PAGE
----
Over and above, ROC analysis was used to explore the fact that ischemic stroke patients with over-expression of miR-155 and mRNAs (STAT3/JAK2) are at a higher risk for ischemic stroke development as the calculated cut-off value, sensitivity and specificity are appropriate for the discrimination between patients and controls. Moreover, miR-155 and mRNAs (STAT3/JAK2) were strongly correlated with several risk factors associated with stroke. Therefore, we suggest that miR-155 and mRNAs (STAT3/JAK2) could be accessible complementary biomarkers in order to improve the diagnostic performance of stroke. There were some limitations in our study, the relatively small number of patients studied, also, it was important to assess these biomarkers again after stabilization of patients and detect its association with patient outcomes. The significant association between some stroke risk factors and miR-155 and target genes still raises the question about the main mechanism that leads to this significant expression, there are still unknown molecular mechanisms in miRNAs’ profiling that have to be elucidated. Therefore, we still need further studies to answer these questions.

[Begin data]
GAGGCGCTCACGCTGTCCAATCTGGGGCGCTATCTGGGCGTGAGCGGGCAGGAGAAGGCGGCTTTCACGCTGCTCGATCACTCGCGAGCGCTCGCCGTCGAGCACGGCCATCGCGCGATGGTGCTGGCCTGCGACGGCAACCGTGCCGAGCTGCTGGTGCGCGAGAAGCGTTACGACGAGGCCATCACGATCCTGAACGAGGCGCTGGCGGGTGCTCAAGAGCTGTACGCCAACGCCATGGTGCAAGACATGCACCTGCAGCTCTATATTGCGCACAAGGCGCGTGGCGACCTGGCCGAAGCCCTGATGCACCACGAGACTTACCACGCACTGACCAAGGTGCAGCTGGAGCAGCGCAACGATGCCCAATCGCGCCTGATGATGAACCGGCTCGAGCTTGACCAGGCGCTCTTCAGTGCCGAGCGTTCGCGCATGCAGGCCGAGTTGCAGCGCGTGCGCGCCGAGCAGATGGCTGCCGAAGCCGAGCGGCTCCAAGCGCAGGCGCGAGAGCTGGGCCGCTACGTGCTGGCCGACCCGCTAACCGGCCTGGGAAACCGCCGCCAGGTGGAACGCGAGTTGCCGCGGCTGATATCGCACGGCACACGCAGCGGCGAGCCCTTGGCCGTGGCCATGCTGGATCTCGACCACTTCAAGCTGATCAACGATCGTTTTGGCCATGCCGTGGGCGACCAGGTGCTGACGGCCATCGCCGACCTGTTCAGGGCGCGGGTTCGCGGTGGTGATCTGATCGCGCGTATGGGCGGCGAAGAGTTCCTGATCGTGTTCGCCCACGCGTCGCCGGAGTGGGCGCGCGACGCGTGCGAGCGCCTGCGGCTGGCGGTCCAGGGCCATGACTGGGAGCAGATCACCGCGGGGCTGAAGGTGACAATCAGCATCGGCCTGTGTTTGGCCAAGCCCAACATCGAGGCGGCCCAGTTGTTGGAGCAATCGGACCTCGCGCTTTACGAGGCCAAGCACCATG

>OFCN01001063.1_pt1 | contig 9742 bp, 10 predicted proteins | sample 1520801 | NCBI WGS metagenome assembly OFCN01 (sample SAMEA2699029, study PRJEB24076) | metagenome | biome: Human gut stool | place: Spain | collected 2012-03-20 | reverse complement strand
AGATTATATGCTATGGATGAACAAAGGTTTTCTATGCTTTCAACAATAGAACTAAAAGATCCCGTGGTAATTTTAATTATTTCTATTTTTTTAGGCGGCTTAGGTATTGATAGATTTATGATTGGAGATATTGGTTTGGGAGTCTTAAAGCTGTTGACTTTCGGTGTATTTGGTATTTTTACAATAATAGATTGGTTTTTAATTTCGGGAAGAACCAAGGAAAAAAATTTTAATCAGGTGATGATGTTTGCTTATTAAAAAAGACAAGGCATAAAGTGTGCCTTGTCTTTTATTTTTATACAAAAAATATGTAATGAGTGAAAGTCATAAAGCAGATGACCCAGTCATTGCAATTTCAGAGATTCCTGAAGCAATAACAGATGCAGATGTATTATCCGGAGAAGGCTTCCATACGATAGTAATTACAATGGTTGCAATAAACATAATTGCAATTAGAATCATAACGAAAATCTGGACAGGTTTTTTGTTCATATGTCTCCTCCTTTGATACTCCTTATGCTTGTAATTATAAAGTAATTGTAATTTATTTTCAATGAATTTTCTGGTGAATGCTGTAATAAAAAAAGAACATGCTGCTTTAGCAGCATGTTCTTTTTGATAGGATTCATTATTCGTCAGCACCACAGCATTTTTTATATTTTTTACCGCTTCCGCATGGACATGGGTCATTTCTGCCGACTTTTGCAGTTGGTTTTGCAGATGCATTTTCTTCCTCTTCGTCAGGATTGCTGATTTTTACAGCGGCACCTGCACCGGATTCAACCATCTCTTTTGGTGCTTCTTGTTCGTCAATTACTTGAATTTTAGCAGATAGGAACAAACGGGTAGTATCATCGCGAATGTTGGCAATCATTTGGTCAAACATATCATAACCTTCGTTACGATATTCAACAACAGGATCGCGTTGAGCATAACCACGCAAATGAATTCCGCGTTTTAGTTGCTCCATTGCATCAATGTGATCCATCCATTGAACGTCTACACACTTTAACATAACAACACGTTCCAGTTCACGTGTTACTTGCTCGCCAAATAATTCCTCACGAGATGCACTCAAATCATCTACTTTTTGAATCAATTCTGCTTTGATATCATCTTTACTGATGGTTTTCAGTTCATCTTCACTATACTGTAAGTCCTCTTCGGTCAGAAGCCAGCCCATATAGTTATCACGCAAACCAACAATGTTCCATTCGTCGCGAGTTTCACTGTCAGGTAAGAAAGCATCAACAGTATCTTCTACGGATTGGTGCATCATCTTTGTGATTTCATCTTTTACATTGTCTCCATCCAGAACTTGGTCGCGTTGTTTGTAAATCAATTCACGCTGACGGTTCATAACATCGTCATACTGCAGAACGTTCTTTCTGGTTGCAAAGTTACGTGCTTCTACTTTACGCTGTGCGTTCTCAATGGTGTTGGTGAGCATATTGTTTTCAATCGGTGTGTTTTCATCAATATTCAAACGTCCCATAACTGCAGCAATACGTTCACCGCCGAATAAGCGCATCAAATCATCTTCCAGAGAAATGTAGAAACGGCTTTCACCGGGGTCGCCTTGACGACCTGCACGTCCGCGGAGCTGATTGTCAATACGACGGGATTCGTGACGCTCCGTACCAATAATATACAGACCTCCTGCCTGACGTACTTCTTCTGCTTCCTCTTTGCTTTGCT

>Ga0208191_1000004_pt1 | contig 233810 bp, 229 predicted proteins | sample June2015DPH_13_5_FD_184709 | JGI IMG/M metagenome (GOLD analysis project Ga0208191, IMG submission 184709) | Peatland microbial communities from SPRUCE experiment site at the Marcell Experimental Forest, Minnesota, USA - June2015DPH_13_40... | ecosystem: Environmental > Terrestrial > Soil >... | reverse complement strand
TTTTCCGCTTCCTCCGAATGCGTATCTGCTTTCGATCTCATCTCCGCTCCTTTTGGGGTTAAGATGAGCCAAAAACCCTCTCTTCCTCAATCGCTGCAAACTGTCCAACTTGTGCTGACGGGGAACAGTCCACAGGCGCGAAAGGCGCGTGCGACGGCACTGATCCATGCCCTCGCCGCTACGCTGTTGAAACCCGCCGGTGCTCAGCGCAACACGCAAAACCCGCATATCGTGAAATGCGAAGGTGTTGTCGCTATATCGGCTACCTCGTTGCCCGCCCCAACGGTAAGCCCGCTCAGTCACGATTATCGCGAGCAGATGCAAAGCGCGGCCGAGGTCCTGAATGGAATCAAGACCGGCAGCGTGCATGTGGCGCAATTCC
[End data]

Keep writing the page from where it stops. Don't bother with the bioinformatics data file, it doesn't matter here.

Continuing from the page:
Conclusion